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Pat Benatar

Born January tenth, 1953 in the Greenpoint area of Brooklyn, New York to a beautician and sheet metal worker, Patricia Andrzejewski became Pat Benatar while still a teenager. Although Pat was preparing for classical studies at the famed Juilliard School of Music, after graduating Lindenhurst High School on Long Island in 1971, she married her high school sweetheart, Army GI Dennis Benatar, and moved to Virginia where he was stationed. While supporting herself as a bank clerk and waitress at a Friendly's in Richmond, Pat began her career as a singing waitress in a "Roaring Twenties" theme restaurant as well as performing in motel lounges. By the late-seventies, after returning to New York, they divorced.

Still intent on performing, after Pat began appearing in cabarets on Long Island, she received a role in the off-Broadway science-fiction musical, The Zinger. Years later, in 1990, invited to perform on a tribute album for The Zinger's composer, Harry Chapin, she performed a song from the show, Shooting Star. Meanwhile, these jobs led to stints on the cabaret circuit in Manhattan. It was at this time that Pat's performances gradually began to shift musically, sometimes taking a harder edge towards pop and rock'n'roll.

Eventually, she found her way over to open mike nights at the famous New York City club, Catch A Rising Star, where she caught the eye (and ear) of the club's owner, Rick Newman, who ultimately became her first manager. It has been reported that Pat garnered a regular slot there singing a cover of Judy Garland's Rock-A-Bye Your Baby With A Dixie Melody at three o'clock in the morning! If anyone has a copy of this, please contact this Web site.

Halloween, 1977, however, was a pivotal night in her career. Rather than change out of the vampire costume she had worn to a Greenwich Village cafe party that evening, she went on-stage wearing black eyeliner, black tights, and short black top. All of a sudden, despite performing just her usual array of songs, Rising Star's audience was hit with this strong visual image that matched her exceptional singing and powerful vocal range. This time she received a standing ovation. By 1978, Chrysalis Records had signed Pat Benatar.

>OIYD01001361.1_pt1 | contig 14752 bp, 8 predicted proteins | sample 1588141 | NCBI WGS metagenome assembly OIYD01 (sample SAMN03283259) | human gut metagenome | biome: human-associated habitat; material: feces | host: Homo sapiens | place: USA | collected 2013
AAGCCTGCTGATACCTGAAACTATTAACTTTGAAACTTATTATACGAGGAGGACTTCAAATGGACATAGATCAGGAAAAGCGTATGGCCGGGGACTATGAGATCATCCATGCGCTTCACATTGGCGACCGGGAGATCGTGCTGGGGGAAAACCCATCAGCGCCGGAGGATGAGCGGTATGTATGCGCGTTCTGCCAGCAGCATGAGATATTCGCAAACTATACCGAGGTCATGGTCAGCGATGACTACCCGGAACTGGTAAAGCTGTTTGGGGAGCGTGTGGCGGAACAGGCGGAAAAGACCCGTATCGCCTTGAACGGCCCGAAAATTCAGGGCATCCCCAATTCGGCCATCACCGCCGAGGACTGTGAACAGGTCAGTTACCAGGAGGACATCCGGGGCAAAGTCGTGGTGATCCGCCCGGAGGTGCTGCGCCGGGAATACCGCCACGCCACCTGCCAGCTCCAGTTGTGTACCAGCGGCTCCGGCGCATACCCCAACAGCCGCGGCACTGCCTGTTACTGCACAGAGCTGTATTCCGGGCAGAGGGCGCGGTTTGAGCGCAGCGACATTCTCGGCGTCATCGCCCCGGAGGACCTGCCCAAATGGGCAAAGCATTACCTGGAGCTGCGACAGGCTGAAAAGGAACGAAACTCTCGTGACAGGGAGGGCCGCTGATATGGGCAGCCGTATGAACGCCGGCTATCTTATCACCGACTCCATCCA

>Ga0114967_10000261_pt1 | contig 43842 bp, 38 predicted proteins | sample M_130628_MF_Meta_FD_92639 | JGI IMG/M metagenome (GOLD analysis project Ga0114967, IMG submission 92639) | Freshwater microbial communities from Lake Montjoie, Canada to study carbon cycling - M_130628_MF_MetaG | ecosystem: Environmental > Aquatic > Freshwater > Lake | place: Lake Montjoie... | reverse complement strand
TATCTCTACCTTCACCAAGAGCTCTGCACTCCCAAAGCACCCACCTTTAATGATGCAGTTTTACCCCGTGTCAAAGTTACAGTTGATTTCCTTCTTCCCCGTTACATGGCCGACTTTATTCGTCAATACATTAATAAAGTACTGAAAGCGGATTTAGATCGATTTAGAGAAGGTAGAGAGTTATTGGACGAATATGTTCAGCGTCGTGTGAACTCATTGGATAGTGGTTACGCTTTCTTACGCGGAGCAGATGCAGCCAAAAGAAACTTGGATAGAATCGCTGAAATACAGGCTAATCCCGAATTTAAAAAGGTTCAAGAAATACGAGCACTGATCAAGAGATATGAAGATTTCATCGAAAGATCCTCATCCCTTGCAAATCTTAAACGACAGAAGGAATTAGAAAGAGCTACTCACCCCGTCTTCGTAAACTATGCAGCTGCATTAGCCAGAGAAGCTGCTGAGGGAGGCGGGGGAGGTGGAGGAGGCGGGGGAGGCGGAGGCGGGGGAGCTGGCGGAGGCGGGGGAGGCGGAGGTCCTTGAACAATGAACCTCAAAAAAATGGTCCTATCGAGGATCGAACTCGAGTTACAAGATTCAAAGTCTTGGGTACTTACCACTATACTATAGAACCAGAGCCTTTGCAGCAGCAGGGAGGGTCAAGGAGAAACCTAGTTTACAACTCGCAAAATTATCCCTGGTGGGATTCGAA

Enter Neil Geraldo (later Giraldo), who himself was a multi-talented musician and had been a member of Rick Derringer's band. With a passion for the guitar, and tired of always playing keyboards, ultimately Neil left and he too headed for New York. It was then that Chrysalis matched Neil's prolific talents with Pat's remarkable voice, and the two of them instantly discovered a camaraderie that was strong enough for them to organize a band and move to southern California.

The next year the rest of us were let in on this talented combination! In 1979, Pat Benatar released their first record, In the Heat of the Night. Certified platinum fourteen months later by selling over a million copies, it also gave them their first 'Top 40' smashes, Heartbreaker and We Live for Love, the latter which was also written by Neil.

Their sophomore album was even bigger! Attaining quadruple platinum status, Crimes of Passion shot all the way to number two, led by Hit Me with Your Best Shot, the first single to go both gold and make its way into the 'Top 10.' This massive success also marked the beginning of an unprecedented number of industry accolades including Billboard Music Awards and Grammy's.

Of note, during the 1980's decade, Pat Benatar received Grammy nominations (mostly for "Best Rock Vocal Performance, Female") in eight of those years! Even more remarkable, however, was winning it an incredible four years in a row, something no one else has done! Tina Turner has also won four times, but did it in 1985, 1986, 1987, and 1989, as in 1988, there was no category differentiated by gender, and "Best Rock Performance, Solo" went to Bruce Springsteen.

Meanwhile, back in 1981, Precious Time, led by the Award winning hit single Fire and Ice, was released. Their third record spent over a year on the charts hitting the number one position! It went double platinum!